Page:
Clark County COVID-19 hospitalizations back up, mostly older and unvaccinated
A majority of the patients requiring hospitalization are 70 or older, and the number of people being admitted to the ICU for care or who require mechanical ventilation remain near all-time lows.
Updated June 29, 2022 - 6:46 pm
Hospitalizations from COVID-19 in Clark County were back up this week after a slight decrease the week before, but people who required hospitalization are generally older and unvaccinated, the Nevada Hospital Association said Wednesday.
The number of patients hospitalized with confirmed or suspected cases of COVID-19 in Clark County increased to 374 from last week’s 338, according to data released Wednesday by the Nevada Department of Health and Human Services. There were 455 hospitalizations statewide, also up from last week’s 402.
A majority of the patients requiring hospitalization are 70 or older, and the number of people being admitted to the ICU for care or who require mechanical ventilation remain near all-time lows, the hospital association said.
As the highly-transmissible omicron variant has fueled the latest increase in cases, experts say that hospitalizations are a better indicator of COVID’s impact on a community than case numbers.
But case numbers were also up slightly from last week, with the county’s two-week average of daily confirmed cases rising to 666 from 637 last week, according to state data. The number of cases statewide also rose to 870 from 834.
The Southern Nevada Health District announced earlier this month that Clark County was experiencing a high level of community spread of COVID-19, a CDC designation that is based on hospitalization and case numbers.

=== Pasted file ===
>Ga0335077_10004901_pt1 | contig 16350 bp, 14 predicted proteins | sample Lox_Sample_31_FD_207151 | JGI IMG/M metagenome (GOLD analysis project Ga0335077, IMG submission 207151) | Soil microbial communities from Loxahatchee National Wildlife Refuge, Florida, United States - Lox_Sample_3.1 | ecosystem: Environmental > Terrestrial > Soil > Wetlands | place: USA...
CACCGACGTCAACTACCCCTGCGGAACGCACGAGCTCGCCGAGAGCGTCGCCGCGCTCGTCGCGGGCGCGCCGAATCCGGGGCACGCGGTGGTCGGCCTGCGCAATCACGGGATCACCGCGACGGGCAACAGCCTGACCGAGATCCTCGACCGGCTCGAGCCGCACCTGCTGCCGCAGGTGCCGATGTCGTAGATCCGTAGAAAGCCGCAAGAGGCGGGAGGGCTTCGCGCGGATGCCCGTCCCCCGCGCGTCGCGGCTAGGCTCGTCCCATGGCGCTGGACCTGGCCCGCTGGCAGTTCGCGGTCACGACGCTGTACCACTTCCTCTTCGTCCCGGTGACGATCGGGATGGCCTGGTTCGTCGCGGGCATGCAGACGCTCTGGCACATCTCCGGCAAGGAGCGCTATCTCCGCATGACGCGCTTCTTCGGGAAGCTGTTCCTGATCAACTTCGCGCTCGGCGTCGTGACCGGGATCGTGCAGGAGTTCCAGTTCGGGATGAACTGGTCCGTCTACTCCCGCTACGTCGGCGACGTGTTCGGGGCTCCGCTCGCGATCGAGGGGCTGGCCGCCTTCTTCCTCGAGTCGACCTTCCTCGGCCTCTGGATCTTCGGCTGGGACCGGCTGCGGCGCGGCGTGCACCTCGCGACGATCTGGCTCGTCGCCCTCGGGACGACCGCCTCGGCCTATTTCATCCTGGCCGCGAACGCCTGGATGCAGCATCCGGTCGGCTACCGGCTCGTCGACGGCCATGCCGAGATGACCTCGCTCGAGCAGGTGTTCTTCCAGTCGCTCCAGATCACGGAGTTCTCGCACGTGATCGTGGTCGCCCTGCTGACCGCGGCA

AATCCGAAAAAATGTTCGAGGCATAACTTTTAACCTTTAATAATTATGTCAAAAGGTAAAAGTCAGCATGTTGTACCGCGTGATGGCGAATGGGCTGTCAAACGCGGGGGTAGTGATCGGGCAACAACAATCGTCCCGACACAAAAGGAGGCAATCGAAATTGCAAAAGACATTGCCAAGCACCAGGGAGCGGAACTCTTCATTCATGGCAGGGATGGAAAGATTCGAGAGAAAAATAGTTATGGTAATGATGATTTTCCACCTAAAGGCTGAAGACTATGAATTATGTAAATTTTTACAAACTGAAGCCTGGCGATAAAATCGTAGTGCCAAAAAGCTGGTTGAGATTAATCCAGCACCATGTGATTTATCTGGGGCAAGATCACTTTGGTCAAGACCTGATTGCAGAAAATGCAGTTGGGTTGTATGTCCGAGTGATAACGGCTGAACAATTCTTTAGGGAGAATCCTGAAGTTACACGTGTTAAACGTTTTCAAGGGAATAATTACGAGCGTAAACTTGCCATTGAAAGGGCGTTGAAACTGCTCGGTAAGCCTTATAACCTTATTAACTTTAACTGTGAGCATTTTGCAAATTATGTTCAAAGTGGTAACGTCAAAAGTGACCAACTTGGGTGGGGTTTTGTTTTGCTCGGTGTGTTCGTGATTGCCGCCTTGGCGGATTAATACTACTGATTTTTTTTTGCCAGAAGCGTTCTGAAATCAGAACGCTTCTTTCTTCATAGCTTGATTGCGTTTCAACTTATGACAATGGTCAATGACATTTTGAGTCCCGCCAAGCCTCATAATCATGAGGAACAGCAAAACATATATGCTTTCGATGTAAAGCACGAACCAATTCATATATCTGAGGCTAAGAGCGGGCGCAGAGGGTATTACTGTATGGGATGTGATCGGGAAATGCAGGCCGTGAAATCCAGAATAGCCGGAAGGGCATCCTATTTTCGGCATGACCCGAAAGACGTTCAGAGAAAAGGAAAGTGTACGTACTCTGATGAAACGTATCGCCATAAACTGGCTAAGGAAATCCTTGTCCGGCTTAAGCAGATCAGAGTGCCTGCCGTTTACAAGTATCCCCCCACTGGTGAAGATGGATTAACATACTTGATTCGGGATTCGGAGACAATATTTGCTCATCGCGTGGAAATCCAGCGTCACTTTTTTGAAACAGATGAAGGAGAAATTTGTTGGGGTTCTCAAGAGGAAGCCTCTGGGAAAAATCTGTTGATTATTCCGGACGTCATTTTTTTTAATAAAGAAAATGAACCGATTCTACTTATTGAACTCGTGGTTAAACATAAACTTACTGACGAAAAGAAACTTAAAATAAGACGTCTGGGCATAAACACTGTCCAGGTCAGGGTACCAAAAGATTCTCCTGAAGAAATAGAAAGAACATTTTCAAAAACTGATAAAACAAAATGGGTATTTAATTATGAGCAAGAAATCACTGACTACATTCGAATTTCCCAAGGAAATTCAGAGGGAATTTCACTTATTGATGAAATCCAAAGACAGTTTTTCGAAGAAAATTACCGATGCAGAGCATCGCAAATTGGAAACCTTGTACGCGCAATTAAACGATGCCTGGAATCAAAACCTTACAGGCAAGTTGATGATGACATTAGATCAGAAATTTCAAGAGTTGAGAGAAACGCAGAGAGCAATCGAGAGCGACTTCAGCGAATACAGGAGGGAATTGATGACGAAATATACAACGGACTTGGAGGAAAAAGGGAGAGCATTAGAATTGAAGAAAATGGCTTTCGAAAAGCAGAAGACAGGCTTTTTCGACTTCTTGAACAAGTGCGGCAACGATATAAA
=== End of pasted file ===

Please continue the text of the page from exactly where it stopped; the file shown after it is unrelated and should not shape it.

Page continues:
Clark County’s designation remained high on Wednesday, but the Nevada Hospital Association said that the fluctuations week to week were minor.
“COVID-19 remains manageable in the Nevada hospital system,” they wrote. “Hospitals now have learned the best treatments and practices, we can anticipate future surges via the NHA’s daily monitoring, and hospitals have processes in place to quickly adapt to new variants, surges, and treatments.”
On Tuesday, advisers for the Food and Drug Administration recommended updating the current COVID-19 booster shots to target the omicron variant that has been driving cases over the last few months.
As of Wednesday, 57.6 percent of Nevadans age 5 or older were fully vaccinated, compared with 56.9 percent in Clark County.
Vaccines began rolling out for children ages 6 months to 5 years old earlier this month after the Centers for Disease Control and Prevention’s Advisory Committee on Immunization Practices recommended both the Moderna and Pfizer vaccines for children.
For more information on COVID-19 clinic locations, visit covid.southernnevadahealthdistrict.org.
Contact Lorraine Longhi at 480-243-4086 or email@example.com. Follow her @lolonghi on Twitter.